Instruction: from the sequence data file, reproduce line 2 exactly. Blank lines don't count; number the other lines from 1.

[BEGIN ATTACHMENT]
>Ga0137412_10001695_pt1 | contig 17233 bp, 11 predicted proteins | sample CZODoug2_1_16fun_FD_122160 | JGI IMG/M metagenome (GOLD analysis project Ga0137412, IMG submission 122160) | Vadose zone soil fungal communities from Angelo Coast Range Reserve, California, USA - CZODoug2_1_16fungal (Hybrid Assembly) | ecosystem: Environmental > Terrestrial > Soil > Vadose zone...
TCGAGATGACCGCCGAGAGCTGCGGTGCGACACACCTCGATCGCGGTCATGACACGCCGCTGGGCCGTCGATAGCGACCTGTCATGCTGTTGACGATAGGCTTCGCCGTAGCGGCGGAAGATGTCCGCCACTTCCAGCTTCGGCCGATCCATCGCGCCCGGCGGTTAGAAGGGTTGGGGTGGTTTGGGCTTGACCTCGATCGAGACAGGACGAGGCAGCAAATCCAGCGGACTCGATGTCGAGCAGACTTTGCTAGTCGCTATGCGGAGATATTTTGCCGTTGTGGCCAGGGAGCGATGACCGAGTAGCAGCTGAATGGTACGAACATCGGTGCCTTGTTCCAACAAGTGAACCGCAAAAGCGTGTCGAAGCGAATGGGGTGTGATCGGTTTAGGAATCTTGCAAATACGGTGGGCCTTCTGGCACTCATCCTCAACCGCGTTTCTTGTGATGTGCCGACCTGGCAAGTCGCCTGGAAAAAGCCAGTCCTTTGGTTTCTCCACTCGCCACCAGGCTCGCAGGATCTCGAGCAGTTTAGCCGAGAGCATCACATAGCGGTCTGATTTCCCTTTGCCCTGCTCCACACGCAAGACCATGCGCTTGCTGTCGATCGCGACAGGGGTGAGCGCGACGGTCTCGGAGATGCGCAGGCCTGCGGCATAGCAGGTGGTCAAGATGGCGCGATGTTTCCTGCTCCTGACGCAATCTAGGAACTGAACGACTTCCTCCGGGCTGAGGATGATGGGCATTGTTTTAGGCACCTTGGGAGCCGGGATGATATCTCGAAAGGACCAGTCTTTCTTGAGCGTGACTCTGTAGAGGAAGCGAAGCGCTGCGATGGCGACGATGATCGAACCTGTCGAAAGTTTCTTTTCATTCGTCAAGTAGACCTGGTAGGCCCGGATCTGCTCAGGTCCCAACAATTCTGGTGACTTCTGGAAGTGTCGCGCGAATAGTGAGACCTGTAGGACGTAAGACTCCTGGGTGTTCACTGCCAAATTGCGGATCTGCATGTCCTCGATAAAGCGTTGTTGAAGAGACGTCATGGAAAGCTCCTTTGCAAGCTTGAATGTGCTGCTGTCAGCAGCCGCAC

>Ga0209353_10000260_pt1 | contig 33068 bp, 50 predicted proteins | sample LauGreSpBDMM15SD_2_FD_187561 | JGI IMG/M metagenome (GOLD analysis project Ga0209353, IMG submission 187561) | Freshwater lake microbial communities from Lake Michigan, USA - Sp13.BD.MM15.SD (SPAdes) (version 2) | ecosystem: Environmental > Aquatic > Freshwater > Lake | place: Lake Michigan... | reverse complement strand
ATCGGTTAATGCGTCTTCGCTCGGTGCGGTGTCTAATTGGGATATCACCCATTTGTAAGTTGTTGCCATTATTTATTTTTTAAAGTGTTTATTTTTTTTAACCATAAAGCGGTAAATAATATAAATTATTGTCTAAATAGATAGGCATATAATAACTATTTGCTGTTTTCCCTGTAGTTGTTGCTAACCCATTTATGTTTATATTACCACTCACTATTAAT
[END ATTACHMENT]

TCGAGATGACCGCCGAGAGCTGCGGTGCGACACACCTCGATCGCGGTCATGACACGCCGCTGGGCCGTCGATAGCGACCTGTCATGCTGTTGACGATAGGCTTCGCCGTAGCGGCGGAAGATGTCCGCCACTTCCAGCTTCGGCCGATCCATCGCGCCCGGCGGTTAGAAGGGTTGGGGTGGTTTGGGCTTGACCTCGATCGAGACAGGACGAGGCAGCAAATCCAGCGGACTCGATGTCGAGCAGACTTTGCTAGTCGCTATGCGGAGATATTTTGCCGTTGTGGCCAGGGAGCGATGACCGAGTAGCAGCTGAATGGTACGAACATCGGTGCCTTGTTCCAACAAGTGAACCGCAAAAGCGTGTCGAAGCGAATGGGGTGTGATCGGTTTAGGAATCTTGCAAATACGGTGGGCCTTCTGGCACTCATCCTCAACCGCGTTTCTTGTGATGTGCCGACCTGGCAAGTCGCCTGGAAAAAGCCAGTCCTTTGGTTTCTCCACTCGCCACCAGGCTCGCAGGATCTCGAGCAGTTTAGCCGAGAGCATCACATAGCGGTCTGATTTCCCTTTGCCCTGCTCCACACGCAAGACCATGCGCTTGCTGTCGATCGCGACAGGGGTGAGCGCGACGGTCTCGGAGATGCGCAGGCCTGCGGCATAGCAGGTGGTCAAGATGGCGCGATGTTTCCTGCTCCTGACGCAATCTAGGAACTGAACGACTTCCTCCGGGCTGAGGATGATGGGCATTGTTTTAGGCACCTTGGGAGCCGGGATGATATCTCGAAAGGACCAGTCTTTCTTGAGCGTGACTCTGTAGAGGAAGCGAAGCGCTGCGATGGCGACGATGATCGAACCTGTCGAAAGTTTCTTTTCATTCGTCAAGTAGACCTGGTAGGCCCGGATCTGCTCAGGTCCCAACAATTCTGGTGACTTCTGGAAGTGTCGCGCGAATAGTGAGACCTGTAGGACGTAAGACTCCTGGGTGTTCACTGCCAAATTGCGGATCTGCATGTCCTCGATAAAGCGTTGTTGAAGAGACGTCATGGAAAGCTCCTTTGCAAGCTTGAATGTGCTGCTGTCAGCAGCCGCAC